Ah, it's Halloween again, time for the little ones to run around town trick-or-treating for their favorite sweets. You might be surprised to learn the humble roots of trick-or-treating. Originally Hallows' Eve, it is believed to have origins in the Middle Ages when 'souling' was common practice. Poor folk would travel door to door on Hallowmas, receiving food in return for prayers for the dead on All Souls Day. Since, it has evolved into a more family-centered holiday -- a playful weekend when everyone from kids to parents dress up in costumes, play games and eat copious amounts of candy.
We stumbled across this footage today, and we're having a hard time explaining it. This is supposedly footage from outside the Hollywood premiere of Charlie Chaplin's film, The Circus. For those of you who have knowledge of this period - outfits people wore, technology available, and so on - take a look and see what you make of it. An explanation behind the video from the man who 'discovered' it can be seen here.
Here's the footage. It's not just the 'phone', but the outfit that seems strange.
Current theories we have are:
*It's some sort of hearing aid
*It's a voice recorder
*The individual is just a bit crazy, and holding her hand to her head while talking to herself for no apparent reason
Any ideas to shine some light on this are most welcome!
It's an interesting question for anybody writing in the field, and not a straightforward one to answer. Do we measure by the number of blogs out there, or the number of times those bloggers are posting? And how do we find out these figures? Has anyone been keeping track of the number of new blogs out there?
Last weekend was the History and Genealogy Expo Sydney 2010 and MyHeritage was on hand to meet and greet other members of the local family history and genealogy community.
In all over 800 people attended the 2-day event which featured exhibitors and guest speakers who gave talks on all manner of topics related to family history research.
The real pleasure for me was speaking with MyHeritage users face-to-face to hear what they love about the site and software and what they think can be improved.
It was also fantastic to meet some of our favourite family history people, like Shauna Hicks, Carole Riley and Rosemary Kopittke.
With all the talk lately about Lesley M. M. Blume's new book, Let's Bring Back: An Encyclopedia of Forgotten-Yet-Delightful, Chic, Useful, Curious, and Otherwise Commendable Things from Times Gone By, I just had to see what all the fuss is about. Blume's book is a homage to history -- a stylish collection of traditions, recipes, landmarks, and celebrities from eras past including explanations and appreciations for things such as paper maps, proverbs, Sunday "Best", and scented ink.
A historian at heart, I thoroughly enjoyed flipping through the pages and was inspired to dig through some of my old boxes in search of my family heirlooms and photos. I found some gems: a recipe book with old notes in the margins, a vintage etiquette book from the 1950s, and a few pieces of costume jewelry. All of these things tell a little bit of my family's story -- my nana's best Thanksgiving turkey, her entertaining and style tips, and the broach she wore to her wedding -- all of which bring me closer to her and the time when she lived.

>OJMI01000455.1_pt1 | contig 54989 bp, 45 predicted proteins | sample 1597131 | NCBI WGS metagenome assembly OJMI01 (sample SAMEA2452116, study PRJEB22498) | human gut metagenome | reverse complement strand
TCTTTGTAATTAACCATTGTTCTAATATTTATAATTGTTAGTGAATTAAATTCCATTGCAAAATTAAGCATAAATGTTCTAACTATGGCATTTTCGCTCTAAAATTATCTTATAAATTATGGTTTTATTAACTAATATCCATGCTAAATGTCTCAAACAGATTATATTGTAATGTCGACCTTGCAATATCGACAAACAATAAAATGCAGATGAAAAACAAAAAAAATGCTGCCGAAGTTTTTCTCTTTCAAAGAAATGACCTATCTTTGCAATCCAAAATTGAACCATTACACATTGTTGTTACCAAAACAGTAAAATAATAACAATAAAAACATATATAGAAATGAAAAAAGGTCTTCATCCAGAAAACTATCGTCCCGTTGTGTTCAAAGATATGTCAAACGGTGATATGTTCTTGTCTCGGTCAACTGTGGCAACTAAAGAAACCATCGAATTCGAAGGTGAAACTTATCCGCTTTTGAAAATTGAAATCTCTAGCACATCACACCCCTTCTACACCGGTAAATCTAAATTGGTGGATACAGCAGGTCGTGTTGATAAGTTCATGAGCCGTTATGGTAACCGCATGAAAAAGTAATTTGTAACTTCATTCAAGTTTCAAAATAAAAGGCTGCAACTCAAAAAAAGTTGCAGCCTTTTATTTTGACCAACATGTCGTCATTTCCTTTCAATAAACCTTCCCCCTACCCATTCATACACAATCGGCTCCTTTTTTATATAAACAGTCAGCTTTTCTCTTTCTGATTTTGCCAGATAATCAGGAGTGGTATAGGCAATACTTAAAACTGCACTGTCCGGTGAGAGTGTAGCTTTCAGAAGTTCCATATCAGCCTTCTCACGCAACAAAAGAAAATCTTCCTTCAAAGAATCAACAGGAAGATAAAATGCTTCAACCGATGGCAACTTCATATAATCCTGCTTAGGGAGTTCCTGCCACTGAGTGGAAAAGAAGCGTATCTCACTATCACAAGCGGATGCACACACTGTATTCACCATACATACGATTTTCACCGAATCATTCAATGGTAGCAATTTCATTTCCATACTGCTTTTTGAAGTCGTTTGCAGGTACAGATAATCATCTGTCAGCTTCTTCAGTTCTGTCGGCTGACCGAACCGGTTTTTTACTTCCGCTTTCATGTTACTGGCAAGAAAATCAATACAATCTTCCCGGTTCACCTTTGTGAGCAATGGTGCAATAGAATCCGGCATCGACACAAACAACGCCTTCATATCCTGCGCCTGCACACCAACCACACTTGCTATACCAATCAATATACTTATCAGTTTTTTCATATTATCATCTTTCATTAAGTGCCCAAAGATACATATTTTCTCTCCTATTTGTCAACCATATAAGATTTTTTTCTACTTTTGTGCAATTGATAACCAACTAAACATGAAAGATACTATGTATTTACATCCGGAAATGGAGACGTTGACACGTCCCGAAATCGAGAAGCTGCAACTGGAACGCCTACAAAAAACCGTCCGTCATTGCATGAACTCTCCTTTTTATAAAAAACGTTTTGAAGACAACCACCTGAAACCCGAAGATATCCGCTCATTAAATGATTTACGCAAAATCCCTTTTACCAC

Whether I'm making my nana's classic macaroni and cheese recipe, or giving advice in the form of proverbs, one thing is certain -- rediscovering things from past eras makes for great memories and conversations among family and friends!
Have a wise old family saying or tradition you would like to share? Please add a comment.
We’ve talked before about the online ‘time machine’. This tool is great for general websites, but offered nothing for the video-inclined in particular.
Well now we’ve found another neat site: the YouTube Time Machine. It’s still in an alpha version, but it’s already a lot of fun.
The teenage years are when our kids really start to garner some achievements. Exam results, sports trophies, musical performances: all of these and more give good reason to be proud of our youngsters.
On Saturday 6 November, the Imperial War Museum is holding its annual Family History Day. The event’s going to be packed with experts and specialists to help you with all aspects of your genealogy.
MyHeritage is the official sponsor of the event, and we’ll be manning a stand with computers, offering advice and helping visitors to get started or get through any sticking points in their family history research.
An odd-story in the UK’s Mirror newspaper outlines how a man, who can date his English family back to 1410, has been told that he has to leave the country because he’s not English enough.
Seems that although he has a rich English history, including having lived in England for 18 years in his earlier days, Stephen Hewitt, who is now 50, was actually born in America before coming to the UK.
On top of that his father (who was the English link in his family) was born in the Netherlands.
And what about their popularity? I mean, we speak often about the growing trend in genealogy research but how is that reflected in Amazon book sales?
Let’s look at Amazon.com first.
The top book in the genealogy research category is ‘The Everything Guide to Online Genealogy’
Surprisingly, that book is also number 7 in the Parenting and Family Reference category and number 6 in the Online Searching Category. That hints that genealogy really is one of the most popular research activities online.